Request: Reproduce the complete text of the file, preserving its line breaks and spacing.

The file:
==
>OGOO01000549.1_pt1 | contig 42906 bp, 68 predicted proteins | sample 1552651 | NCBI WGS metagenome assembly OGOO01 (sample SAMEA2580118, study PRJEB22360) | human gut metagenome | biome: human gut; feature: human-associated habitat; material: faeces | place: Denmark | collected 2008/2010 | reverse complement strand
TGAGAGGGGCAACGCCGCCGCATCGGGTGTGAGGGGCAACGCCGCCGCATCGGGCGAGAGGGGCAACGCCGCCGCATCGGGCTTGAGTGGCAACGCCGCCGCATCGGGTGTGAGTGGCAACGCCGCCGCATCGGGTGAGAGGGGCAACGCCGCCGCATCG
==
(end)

>OGOO01000549.1_pt1 | contig 42906 bp, 68 predicted proteins | sample 1552651 | NCBI WGS metagenome assembly OGOO01 (sample SAMEA2580118, study PRJEB22360) | human gut metagenome | biome: human gut; feature: human-associated habitat; material: faeces | place: Denmark | collected 2008/2010 | reverse complement strand
TGAGAGGGGCAACGCCGCCGCATCGGGTGTGAGGGGCAACGCCGCCGCATCGGGCGAGAGGGGCAACGCCGCCGCATCGGGCTTGAGTGGCAACGCCGCCGCATCGGGTGTGAGTGGCAACGCCGCCGCATCGGGTGAGAGGGGCAACGCCGCCGCATCG